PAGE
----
Article  Google Scholar 

  57. 57.

    Perreault, C., Moya, C. & Boyd, R. A Bayesian approach to the evolution of social learning. Evol. Hum. Behav. 33, 449–459 (2012).

    Article  Google Scholar 

  58. 58.

    Rendell, L. et al. Why copy others? Insights from the social learning strategies tournament. Science 328, 208–213 (2010).

    CAS  PubMed Central  Article  Google Scholar 

  59. 59.

    Jolles, J. W., Laskowski, K. L., Boogert, N. J. & Manica, A. Repeatable group differences in the collective behaviour of stickleback shoals across ecological contexts. Proc. R. Soc. B 285, 13–16 (2018).

    Article  Google Scholar 

  60. 60.

    Michelena, P., Jeanson, R., Deneubourg, J.-L. & Sibbald, A. M. Personality and collective decision-making in foraging herbivores. Proc. R. Soc. B 277, 1093–1099 (2010).

    Article  Google Scholar 

  61. 61.

    Planas-Sitjà, I., Deneubourg, J.-L., Gibon, C. & Sempo, G. Group personality during collective decision-making: a multi-level approach. Proc. R. Soc. B 282, 20142515 (2015).

    Article  Google Scholar 

  62. 62.

    Mesoudi, A., Chang, L., Dall, S. R. X. & Thornton, A. The evolution of individual and cultural variation in social learning. Trends Ecol. Evol. 31, 215–225 (2016).

    Article  Google Scholar 

  63. 63.

    Barrett, B. J. Equifinality in empirical studies of cultural transmission. Behav. Process. (in the press).

  64. 64.

    Biro, D., Sasaki, T. & Portugal., S. J. Bringing a time-depth perspective to collective animal behaviour. Trends Ecol. Evol. 31, 550–562 (2016).

    Article  Google Scholar 

  65. 65.

    Hoppitt W. & Laland K. N. Social Learning: An Introduction to Mechanisms, Methods, and Models (Princeton Univ. Press, Princeton, NJ, USA, 2013).

  66. 66.

    Toelch, U., Bruce, M. J., Meeus, M. T. H. & Reader, S. M. Humans copy rapidly increasing choices in a multiarmed bandit problem. Evol. Hum. Behav. 31, 326–333 (2010).

    Article  Google Scholar 

  67. 67.

    Bahrami, B. et al. Optimally interacting minds. Science 329, 1081–1085 (2010).

    CAS  PubMed Central  Article  Google Scholar 

  68. 68.

    Daw, N. D., O’Doherty, J. P., Dayan, P., Seymour, B. & Dolan., R. J. Cortical substrates for exploratory decisions in humans. Nature 441, 876–879 (2006).

    CAS  PubMed Central  Article  Google Scholar 

  69. 69.

    Hergueux, J. & Jacquemet, N. Social preferences in the online laboratory: a randomized experiment. Exp. Econ. 18, 251–283 (2015).

    Article  Google Scholar 

  70. 70.

    Dandurand, F., ShultzEmail, T. R. & Onishi, K. H. Comparing online and lab methods in a problem-solving experiment. Behav. Res. Methods 40, 428–434 (2008).

    Article  Google Scholar 

  71. 71.

    Becker, J., Brackbill, D. & Centola, D. Network dynamics of social influence in the wisdom of crowds. Proc. Natl Acad. Sci. USA 114, E5070–E5076 (2017).

    CAS  Article  Google Scholar 

  72. 72.

    Lorge, I., Fox, D., Davitz, J. & Brenner, M. A survey of studies contrasting the quality of group performance and individual performance, 1920–1957. Psychol. Bull. 55, 337–372 (1958).

    CAS  Article  Google Scholar 

  73. 73.

    Hastie, R. & Kameda, T. The robust beauty of majority rules in group decisions. Psychol. Rev. 112, 494–508 (2005).

    Article  Google Scholar 

  74. 74.

    Payzan-Lenestour, E. & Bossaerts, P. Risk, unexpected uncertainty, and estimation uncertainty: Bayesian learning in unstable settings. PLoS Comput. Biol. 7, e1001048 (2011).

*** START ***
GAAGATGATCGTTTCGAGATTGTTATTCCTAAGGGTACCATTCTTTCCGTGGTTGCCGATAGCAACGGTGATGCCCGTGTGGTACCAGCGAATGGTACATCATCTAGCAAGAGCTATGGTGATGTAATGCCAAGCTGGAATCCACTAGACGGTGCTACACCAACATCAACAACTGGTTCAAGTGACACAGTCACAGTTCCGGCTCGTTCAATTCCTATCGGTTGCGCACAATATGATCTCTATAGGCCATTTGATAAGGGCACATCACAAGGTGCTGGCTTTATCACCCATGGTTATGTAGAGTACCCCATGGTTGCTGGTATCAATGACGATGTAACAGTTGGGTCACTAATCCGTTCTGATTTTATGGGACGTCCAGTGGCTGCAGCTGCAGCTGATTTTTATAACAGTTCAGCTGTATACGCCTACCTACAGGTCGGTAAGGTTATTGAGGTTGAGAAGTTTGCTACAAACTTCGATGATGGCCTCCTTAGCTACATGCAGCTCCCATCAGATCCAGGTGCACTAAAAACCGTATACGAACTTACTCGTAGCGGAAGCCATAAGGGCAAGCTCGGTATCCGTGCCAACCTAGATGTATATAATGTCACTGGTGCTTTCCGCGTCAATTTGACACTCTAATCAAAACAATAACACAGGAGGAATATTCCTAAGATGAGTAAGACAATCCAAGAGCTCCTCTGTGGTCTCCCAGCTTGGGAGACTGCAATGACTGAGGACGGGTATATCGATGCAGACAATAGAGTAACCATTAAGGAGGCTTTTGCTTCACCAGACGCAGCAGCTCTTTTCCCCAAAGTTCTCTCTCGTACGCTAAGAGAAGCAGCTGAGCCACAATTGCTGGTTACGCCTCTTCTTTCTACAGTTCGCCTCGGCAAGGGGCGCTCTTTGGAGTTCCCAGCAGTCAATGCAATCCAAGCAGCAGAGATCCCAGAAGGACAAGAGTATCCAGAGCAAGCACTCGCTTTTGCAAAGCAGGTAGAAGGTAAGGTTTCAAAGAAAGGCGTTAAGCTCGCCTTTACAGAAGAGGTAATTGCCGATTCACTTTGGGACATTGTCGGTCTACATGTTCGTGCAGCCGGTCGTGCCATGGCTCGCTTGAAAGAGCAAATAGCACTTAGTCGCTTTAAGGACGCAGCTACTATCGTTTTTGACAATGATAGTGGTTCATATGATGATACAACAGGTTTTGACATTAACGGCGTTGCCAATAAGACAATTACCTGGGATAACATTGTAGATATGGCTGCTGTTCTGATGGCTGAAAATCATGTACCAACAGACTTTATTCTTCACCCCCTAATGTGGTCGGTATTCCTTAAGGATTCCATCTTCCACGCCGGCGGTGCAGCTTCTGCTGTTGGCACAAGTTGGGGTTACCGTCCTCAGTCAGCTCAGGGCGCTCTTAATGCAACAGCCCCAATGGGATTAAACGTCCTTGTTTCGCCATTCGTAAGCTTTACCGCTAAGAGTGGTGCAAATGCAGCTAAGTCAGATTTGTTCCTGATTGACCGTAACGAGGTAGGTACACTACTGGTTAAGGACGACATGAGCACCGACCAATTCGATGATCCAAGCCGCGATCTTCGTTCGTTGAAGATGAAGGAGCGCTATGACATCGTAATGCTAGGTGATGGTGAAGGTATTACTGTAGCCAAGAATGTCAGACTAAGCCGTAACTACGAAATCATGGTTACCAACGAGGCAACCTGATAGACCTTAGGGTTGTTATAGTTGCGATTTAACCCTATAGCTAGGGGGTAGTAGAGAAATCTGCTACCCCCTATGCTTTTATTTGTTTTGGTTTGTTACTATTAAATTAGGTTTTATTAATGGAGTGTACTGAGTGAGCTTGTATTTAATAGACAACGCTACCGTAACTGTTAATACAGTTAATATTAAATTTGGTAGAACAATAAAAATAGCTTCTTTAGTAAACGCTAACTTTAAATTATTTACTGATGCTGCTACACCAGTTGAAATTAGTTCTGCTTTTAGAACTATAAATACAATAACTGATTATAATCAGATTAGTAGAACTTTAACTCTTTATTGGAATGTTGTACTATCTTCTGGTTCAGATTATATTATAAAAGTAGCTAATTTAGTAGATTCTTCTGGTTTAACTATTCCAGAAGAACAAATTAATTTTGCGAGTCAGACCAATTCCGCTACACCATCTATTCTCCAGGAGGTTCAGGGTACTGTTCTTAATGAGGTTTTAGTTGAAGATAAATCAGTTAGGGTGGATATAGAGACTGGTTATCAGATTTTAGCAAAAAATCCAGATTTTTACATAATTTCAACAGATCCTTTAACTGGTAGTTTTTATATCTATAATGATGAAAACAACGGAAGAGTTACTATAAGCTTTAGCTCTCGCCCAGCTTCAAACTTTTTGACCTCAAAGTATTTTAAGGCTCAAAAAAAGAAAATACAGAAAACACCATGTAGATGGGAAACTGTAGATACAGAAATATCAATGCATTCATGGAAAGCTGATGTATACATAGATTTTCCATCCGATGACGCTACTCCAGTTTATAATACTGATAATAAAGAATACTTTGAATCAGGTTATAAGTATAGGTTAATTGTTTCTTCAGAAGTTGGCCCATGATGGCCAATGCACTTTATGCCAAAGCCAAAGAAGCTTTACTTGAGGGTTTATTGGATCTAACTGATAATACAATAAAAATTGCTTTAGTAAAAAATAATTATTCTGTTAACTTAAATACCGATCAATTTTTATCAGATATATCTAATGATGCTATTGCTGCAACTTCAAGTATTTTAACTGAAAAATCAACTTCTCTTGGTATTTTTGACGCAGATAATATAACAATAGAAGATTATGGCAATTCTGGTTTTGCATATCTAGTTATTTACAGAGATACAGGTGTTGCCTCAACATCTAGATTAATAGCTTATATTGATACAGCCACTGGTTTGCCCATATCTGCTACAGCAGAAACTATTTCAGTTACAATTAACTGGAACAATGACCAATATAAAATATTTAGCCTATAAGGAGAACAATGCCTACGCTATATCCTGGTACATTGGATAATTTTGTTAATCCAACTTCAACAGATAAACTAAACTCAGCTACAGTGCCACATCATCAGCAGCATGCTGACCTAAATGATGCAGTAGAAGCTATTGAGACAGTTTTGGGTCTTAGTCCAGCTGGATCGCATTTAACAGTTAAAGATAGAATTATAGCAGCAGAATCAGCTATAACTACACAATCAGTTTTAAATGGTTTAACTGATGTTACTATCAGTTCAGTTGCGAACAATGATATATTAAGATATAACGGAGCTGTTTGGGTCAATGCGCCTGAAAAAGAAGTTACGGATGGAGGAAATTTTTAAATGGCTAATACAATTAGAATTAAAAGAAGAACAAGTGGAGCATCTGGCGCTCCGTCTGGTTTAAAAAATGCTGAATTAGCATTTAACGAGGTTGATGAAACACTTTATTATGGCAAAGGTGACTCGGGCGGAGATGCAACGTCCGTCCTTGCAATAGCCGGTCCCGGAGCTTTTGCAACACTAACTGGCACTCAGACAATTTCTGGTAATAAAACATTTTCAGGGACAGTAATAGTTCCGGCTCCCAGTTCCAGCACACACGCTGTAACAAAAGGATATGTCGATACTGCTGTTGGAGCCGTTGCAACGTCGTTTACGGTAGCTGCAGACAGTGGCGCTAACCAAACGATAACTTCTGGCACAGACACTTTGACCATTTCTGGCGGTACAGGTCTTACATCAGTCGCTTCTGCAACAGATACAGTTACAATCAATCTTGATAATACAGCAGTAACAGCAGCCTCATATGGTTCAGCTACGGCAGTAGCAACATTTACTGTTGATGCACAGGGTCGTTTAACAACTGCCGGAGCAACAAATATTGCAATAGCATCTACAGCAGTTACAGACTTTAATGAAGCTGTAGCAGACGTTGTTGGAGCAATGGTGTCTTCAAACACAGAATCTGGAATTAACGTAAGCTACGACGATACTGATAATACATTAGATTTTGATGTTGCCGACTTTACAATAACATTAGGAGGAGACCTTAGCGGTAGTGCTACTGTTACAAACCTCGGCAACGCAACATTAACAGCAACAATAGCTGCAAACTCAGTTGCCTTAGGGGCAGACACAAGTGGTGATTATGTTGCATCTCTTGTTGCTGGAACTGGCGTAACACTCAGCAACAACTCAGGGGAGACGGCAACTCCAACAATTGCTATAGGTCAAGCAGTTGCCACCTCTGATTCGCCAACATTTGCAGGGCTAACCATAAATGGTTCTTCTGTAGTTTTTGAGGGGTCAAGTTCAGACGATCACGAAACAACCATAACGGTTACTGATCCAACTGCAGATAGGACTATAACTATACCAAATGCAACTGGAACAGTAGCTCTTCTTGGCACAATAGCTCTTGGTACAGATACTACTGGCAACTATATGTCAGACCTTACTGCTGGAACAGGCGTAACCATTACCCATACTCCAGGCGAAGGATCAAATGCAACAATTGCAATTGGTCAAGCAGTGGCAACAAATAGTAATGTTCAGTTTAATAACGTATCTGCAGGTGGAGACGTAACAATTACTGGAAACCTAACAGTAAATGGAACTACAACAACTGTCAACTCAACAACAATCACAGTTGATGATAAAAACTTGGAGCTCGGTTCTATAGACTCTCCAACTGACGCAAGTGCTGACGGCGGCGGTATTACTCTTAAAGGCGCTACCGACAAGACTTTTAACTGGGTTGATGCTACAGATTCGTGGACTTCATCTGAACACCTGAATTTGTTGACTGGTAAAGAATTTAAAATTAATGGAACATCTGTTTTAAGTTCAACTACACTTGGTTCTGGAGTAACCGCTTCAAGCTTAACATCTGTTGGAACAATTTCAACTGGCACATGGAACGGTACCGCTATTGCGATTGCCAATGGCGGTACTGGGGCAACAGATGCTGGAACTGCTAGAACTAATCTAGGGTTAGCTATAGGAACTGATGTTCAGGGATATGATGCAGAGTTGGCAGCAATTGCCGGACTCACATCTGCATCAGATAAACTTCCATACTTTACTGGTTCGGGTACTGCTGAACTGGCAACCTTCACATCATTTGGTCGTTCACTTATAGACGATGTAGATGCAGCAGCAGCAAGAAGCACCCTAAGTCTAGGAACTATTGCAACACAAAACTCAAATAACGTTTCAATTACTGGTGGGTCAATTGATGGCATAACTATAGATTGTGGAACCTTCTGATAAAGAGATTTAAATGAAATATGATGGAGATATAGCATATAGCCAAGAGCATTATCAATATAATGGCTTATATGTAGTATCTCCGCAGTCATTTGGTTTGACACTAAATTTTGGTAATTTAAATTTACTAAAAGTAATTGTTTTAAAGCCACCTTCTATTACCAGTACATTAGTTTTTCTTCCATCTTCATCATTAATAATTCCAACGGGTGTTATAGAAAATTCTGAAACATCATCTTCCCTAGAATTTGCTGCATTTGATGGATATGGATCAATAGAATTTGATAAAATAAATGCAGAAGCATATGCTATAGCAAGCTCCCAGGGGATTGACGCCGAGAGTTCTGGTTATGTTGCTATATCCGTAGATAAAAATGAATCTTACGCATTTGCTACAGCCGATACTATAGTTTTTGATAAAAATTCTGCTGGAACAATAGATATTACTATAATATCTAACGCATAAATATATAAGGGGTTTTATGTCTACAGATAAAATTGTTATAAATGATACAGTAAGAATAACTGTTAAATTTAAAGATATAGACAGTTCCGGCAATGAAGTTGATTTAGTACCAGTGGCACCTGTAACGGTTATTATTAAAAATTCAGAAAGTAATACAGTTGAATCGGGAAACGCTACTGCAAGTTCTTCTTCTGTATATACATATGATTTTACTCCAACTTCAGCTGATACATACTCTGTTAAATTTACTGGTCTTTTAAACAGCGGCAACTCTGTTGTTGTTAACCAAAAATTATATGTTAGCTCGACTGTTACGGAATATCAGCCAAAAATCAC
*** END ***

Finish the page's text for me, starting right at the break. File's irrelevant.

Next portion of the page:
CAS  PubMed Central  Article  Google Scholar 

  75. 75.

    Sutton, R. S. & Barto, A. G. Reinforcement Learning: an Introduction (MIT Press, Cambridge, MA, 1998).

  76. 76.

    Ahn, W. Y. et al. Decision-making in stimulant and opiate addicts in protracted abstinence: evidence from computational modeling with pure users. Front. Psychol. 5, 849 (2014).

    PubMed Central  Article  Google Scholar 

Download references


This experiment was supported by The John Templeton Foundation (40128 to K.N.L.) and Suntory Foundation research support (2015-311 to W.T.). The computer simulations and computational model analyses were supported by JSPS overseas research fellowships (H27-11 to W.T.). The phenomenological model analyses were supported by JSPS KAKENHI (grant number 17J01559). The funders had no role in study design, data collection and analysis, decision to publish or preparation of the manuscript.

Author information




W.T., A.W. and K.N.L. planned the study and built the computational model. W.T. ran the simulations. W.T. and A.W. made the experimental material, ran the web-based experiment and collected the experimental data. W.T., A.W. and K.N.L. analysed the data and wrote the manuscript.

Corresponding author

Correspondence to Wataru Toyokawa.

Ethics declarations

Competing interests

The authors declare no competing interests.

Additional information

Publisher’s note: Springer Nature remains neutral with regard to jurisdictional claims in published maps and institutional affiliations.

Supplementary information

Supplementary Information

Supplementary Methods, Supplementary Notes, Supplementary Figures 1–10, and Supplementary Tables 1–10.

Reporting Summary

Supplementary Video 1

Brief instructions at Amazon’s Mechanical Turk, informed consent form, task instructions and tutorial.

Supplementary Video 2

Waiting room and task onset. The task starts before reaching the maximum waiting time (5 minutes). Group size is 3 in this example.

Supplementary Video 3

The final rounds of the task and participant feedback. After completing all 70 rounds, participants were presented with a questionnaire. Participants copied the unique confirmation code provided in the results screen and pasted it into Amazon’s Mechanical Turk page so as to complete the HIT.

Rights and permissions

Reprints and Permissions

About this article

Verify currency and authenticity via CrossMark

Cite this article

Toyokawa, W., Whalen, A. & Laland, K.N. Social learning strategies regulate the wisdom and madness of interactive crowds. Nat Hum Behav 3, 183–193 (2019).

Download citation

Further reading


Quick links

Nature Briefing

Sign up for the Nature Briefing newsletter — what matters in science, free to your inbox daily.

Get the most important science stories of the day, free in your inbox. Sign up for Nature Briefing